Make Sure Your Home is Child Proof

Childproofing the House

All windows above the first floor should have operable window guards, because children can fall from windows that are open as little as 5 inches wide.

Doorknob covers should be installed to prevent children from turning the door handle, and guards should be installed to keep children from pinching their fingers.

Cabinets should be secured with safety latches, especially if they contain potentially hazardous substances.

Stairways should have safety gates installed.

Safety locks or covers should be placed on toilets, dishwashers, ovens and stoves and stove knobs.

Bookshelves and other stand-alone furniture should be secured to prevent the risk of it tipping over.

Sharp-edged furniture should be removed from or covered in any room where the child is going to play.

Unused electrical outlets should be covered with safety plugs, and excess electrical cord should be bound with twist ties or wound around special spools.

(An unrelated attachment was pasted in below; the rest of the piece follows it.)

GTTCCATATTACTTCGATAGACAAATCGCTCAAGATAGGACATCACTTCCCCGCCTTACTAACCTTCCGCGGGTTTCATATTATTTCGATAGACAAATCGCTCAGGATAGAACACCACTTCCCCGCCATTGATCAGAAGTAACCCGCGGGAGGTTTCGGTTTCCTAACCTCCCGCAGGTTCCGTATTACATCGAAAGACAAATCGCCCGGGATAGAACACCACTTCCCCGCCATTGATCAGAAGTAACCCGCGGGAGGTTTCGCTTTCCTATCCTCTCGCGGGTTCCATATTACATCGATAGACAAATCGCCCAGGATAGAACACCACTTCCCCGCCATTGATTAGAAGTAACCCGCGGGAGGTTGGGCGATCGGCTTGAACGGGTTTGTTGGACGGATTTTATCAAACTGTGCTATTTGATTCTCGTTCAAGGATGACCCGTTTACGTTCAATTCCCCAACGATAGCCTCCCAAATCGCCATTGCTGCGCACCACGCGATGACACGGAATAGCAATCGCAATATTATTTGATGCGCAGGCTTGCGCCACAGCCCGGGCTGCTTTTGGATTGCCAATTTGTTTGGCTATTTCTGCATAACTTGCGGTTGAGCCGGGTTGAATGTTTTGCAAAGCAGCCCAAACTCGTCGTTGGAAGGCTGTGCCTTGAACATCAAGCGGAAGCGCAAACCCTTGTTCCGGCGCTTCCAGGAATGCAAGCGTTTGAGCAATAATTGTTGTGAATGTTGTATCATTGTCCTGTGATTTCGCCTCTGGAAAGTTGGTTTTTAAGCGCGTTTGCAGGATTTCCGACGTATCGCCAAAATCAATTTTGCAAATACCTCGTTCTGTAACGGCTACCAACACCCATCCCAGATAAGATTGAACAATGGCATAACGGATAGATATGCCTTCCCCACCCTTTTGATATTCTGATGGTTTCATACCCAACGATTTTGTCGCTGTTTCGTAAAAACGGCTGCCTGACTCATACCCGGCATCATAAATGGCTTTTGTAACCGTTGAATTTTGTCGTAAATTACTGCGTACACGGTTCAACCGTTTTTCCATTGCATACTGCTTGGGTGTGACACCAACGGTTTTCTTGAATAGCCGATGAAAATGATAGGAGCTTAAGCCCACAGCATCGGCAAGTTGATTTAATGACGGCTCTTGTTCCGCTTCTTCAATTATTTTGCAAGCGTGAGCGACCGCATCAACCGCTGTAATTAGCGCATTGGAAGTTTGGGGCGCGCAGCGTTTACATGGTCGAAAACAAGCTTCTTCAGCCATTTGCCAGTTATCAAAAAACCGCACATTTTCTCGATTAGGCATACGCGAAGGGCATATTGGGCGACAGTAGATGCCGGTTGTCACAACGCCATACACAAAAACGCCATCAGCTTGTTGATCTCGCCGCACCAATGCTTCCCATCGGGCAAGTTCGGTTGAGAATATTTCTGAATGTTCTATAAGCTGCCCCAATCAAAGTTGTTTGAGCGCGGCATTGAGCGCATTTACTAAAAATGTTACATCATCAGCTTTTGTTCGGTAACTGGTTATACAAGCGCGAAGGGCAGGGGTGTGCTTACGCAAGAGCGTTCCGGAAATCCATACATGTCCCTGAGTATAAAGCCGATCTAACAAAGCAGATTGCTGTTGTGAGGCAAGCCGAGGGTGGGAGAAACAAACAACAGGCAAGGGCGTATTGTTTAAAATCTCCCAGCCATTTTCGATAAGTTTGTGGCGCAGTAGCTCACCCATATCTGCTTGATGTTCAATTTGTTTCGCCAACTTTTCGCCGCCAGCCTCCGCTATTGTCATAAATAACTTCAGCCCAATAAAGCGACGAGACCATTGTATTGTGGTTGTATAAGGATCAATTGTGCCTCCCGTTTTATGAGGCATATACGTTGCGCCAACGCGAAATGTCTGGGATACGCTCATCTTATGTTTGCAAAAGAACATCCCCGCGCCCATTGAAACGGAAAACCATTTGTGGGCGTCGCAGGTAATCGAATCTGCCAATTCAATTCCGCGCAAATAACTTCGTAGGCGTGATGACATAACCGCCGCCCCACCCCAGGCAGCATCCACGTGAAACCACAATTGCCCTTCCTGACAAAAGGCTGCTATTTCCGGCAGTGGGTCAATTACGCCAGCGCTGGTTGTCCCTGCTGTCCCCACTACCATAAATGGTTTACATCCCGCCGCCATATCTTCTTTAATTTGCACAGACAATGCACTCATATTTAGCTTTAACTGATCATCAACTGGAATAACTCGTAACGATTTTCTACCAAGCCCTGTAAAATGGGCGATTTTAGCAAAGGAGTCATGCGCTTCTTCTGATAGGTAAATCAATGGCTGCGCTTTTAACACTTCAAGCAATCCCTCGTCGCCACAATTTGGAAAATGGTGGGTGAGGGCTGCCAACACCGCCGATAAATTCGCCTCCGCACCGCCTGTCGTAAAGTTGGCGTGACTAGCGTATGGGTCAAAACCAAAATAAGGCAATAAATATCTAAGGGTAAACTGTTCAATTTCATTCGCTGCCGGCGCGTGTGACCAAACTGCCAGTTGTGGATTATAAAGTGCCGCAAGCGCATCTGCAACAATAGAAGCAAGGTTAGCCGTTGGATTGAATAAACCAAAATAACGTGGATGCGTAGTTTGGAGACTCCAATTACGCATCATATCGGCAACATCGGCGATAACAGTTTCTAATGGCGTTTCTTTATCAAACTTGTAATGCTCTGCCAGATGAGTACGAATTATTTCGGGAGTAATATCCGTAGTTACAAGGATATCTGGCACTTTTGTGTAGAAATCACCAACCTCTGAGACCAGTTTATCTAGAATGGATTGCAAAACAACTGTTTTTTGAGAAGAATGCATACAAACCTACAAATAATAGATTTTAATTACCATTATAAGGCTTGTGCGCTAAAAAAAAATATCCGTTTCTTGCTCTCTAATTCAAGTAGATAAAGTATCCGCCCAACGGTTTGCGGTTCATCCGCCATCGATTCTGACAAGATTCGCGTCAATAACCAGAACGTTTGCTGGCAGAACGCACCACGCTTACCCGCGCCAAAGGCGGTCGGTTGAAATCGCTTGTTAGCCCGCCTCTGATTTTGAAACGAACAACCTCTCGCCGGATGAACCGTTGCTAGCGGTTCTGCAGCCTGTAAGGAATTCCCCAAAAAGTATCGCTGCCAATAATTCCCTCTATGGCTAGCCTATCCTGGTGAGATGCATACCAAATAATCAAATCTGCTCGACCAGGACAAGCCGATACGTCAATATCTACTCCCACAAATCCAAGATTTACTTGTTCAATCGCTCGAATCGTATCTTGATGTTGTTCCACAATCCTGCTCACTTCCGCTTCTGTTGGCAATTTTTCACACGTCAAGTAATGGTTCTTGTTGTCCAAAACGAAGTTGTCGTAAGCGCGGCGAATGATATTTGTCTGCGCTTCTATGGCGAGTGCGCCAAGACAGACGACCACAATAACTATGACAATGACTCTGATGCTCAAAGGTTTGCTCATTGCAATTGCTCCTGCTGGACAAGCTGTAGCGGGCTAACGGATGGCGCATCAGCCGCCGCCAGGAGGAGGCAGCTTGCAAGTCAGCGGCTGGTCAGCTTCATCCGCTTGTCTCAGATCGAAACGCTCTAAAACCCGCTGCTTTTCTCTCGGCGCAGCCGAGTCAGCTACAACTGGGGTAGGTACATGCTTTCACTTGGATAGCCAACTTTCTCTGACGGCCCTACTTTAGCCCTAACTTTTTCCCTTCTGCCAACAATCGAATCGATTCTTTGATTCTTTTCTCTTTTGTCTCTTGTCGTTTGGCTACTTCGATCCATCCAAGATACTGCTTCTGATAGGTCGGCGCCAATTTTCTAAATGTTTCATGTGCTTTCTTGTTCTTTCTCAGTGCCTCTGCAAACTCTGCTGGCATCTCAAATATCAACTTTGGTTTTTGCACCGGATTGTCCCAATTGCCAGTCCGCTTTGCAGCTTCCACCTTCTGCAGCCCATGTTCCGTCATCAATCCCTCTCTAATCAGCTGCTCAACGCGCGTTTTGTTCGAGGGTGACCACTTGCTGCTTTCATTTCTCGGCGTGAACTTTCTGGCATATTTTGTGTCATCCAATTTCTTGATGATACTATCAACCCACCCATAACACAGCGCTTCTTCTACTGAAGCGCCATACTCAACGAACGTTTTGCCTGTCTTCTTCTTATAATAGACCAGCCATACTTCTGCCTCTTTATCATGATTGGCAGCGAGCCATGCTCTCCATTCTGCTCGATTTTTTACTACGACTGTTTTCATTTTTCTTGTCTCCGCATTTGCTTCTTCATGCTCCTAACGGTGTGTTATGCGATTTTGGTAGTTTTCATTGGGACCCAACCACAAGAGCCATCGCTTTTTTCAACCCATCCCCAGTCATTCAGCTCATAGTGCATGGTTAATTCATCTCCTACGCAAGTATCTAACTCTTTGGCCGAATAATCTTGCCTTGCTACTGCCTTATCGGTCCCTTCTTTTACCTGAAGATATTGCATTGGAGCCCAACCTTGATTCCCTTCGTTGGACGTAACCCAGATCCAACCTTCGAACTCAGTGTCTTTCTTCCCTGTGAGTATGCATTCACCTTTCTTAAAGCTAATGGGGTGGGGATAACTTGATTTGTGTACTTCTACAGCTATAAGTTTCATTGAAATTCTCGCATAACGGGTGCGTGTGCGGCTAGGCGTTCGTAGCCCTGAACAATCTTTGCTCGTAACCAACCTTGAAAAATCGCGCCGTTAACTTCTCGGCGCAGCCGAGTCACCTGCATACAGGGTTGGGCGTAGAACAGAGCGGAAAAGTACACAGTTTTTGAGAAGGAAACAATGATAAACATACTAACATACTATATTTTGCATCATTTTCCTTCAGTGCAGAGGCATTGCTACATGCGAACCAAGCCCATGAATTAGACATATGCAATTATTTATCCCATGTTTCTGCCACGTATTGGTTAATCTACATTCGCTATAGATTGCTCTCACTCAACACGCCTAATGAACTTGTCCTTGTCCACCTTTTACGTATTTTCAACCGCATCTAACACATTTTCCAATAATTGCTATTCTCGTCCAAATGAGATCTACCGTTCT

Poisonous plants should be removed from the home. These include azaleas, daffodils, mistletoe, holly, morning glory, and many others.

Walls and floors should be inspected to make sure walls have no peeling or cracking paint, and that rugs are secured to floors or fitted with anti-slip pads.

People who live in homes built before 1978 should verify that there is no lead paint in the home, which may cause lead poisening in children.

To protect the child from house fires, smoke alarms should be installed and tested each month to make sure they work. Fire extinguishers should be placed on every floor, with an extra fire extinguisher placed in the kitchen. An emergency ladder should be available for evacuations from the upper floor of a home.